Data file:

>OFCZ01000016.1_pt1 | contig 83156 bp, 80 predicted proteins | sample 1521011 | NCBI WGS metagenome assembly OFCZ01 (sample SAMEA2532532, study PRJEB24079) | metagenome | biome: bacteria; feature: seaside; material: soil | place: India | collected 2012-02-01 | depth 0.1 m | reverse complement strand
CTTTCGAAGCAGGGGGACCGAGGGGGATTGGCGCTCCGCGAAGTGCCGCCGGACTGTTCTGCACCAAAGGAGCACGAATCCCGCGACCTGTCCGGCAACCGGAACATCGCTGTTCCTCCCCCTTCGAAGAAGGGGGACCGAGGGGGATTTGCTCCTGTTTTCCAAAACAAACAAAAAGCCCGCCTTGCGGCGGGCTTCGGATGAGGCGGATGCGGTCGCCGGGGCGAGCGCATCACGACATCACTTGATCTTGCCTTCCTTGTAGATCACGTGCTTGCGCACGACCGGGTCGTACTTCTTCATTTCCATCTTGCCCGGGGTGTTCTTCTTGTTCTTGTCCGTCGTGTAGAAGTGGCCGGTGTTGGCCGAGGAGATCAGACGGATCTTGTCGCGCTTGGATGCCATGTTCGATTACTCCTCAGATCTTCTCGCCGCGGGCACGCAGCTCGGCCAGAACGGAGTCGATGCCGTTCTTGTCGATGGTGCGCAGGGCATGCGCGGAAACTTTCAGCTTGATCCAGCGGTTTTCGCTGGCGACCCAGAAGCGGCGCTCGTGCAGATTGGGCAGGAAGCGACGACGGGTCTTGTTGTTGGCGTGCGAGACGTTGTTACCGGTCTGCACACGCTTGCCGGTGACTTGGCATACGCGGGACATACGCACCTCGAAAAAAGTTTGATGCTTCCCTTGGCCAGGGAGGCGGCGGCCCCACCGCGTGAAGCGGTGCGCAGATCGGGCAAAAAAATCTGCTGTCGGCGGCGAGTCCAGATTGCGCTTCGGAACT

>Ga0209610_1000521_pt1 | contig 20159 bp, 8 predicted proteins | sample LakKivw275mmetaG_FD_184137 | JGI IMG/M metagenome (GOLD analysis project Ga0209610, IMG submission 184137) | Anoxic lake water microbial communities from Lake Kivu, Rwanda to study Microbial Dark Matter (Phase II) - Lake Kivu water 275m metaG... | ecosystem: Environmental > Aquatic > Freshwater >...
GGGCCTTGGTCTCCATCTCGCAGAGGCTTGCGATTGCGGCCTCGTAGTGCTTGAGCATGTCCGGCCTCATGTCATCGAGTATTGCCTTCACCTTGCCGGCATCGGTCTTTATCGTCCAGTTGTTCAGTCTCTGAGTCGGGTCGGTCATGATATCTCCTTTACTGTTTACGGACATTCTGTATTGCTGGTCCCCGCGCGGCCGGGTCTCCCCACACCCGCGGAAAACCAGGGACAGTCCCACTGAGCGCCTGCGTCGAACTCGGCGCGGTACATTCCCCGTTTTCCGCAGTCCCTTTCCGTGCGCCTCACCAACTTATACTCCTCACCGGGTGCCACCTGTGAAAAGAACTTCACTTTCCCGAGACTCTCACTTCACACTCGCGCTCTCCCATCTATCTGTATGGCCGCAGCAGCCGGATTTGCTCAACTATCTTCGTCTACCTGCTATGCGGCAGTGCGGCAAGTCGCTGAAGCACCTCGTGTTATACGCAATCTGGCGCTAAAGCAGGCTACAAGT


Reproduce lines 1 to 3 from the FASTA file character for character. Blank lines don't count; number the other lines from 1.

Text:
>OFCZ01000016.1_pt1 | contig 83156 bp, 80 predicted proteins | sample 1521011 | NCBI WGS metagenome assembly OFCZ01 (sample SAMEA2532532, study PRJEB24079) | metagenome | biome: bacteria; feature: seaside; material: soil | place: India | collected 2012-02-01 | depth 0.1 m | reverse complement strand
CTTTCGAAGCAGGGGGACCGAGGGGGATTGGCGCTCCGCGAAGTGCCGCCGGACTGTTCTGCACCAAAGGAGCACGAATCCCGCGACCTGTCCGGCAACCGGAACATCGCTGTTCCTCCCCCTTCGAAGAAGGGGGACCGAGGGGGATTTGCTCCTGTTTTCCAAAACAAACAAAAAGCCCGCCTTGCGGCGGGCTTCGGATGAGGCGGATGCGGTCGCCGGGGCGAGCGCATCACGACATCACTTGATCTTGCCTTCCTTGTAGATCACGTGCTTGCGCACGACCGGGTCGTACTTCTTCATTTCCATCTTGCCCGGGGTGTTCTTCTTGTTCTTGTCCGTCGTGTAGAAGTGGCCGGTGTTGGCCGAGGAGATCAGACGGATCTTGTCGCGCTTGGATGCCATGTTCGATTACTCCTCAGATCTTCTCGCCGCGGGCACGCAGCTCGGCCAGAACGGAGTCGATGCCGTTCTTGTCGATGGTGCGCAGGGCATGCGCGGAAACTTTCAGCTTGATCCAGCGGTTTTCGCTGGCGACCCAGAAGCGGCGCTCGTGCAGATTGGGCAGGAAGCGACGACGGGTCTTGTTGTTGGCGTGCGAGACGTTGTTACCGGTCTGCACACGCTTGCCGGTGACTTGGCATACGCGGGACATACGCACCTCGAAAAAAGTTTGATGCTTCCCTTGGCCAGGGAGGCGGCGGCCCCACCGCGTGAAGCGGTGCGCAGATCGGGCAAAAAAATCTGCTGTCGGCGGCGAGTCCAGATTGCGCTTCGGAACT

>Ga0209610_1000521_pt1 | contig 20159 bp, 8 predicted proteins | sample LakKivw275mmetaG_FD_184137 | JGI IMG/M metagenome (GOLD analysis project Ga0209610, IMG submission 184137) | Anoxic lake water microbial communities from Lake Kivu, Rwanda to study Microbial Dark Matter (Phase II) - Lake Kivu water 275m metaG... | ecosystem: Environmental > Aquatic > Freshwater >...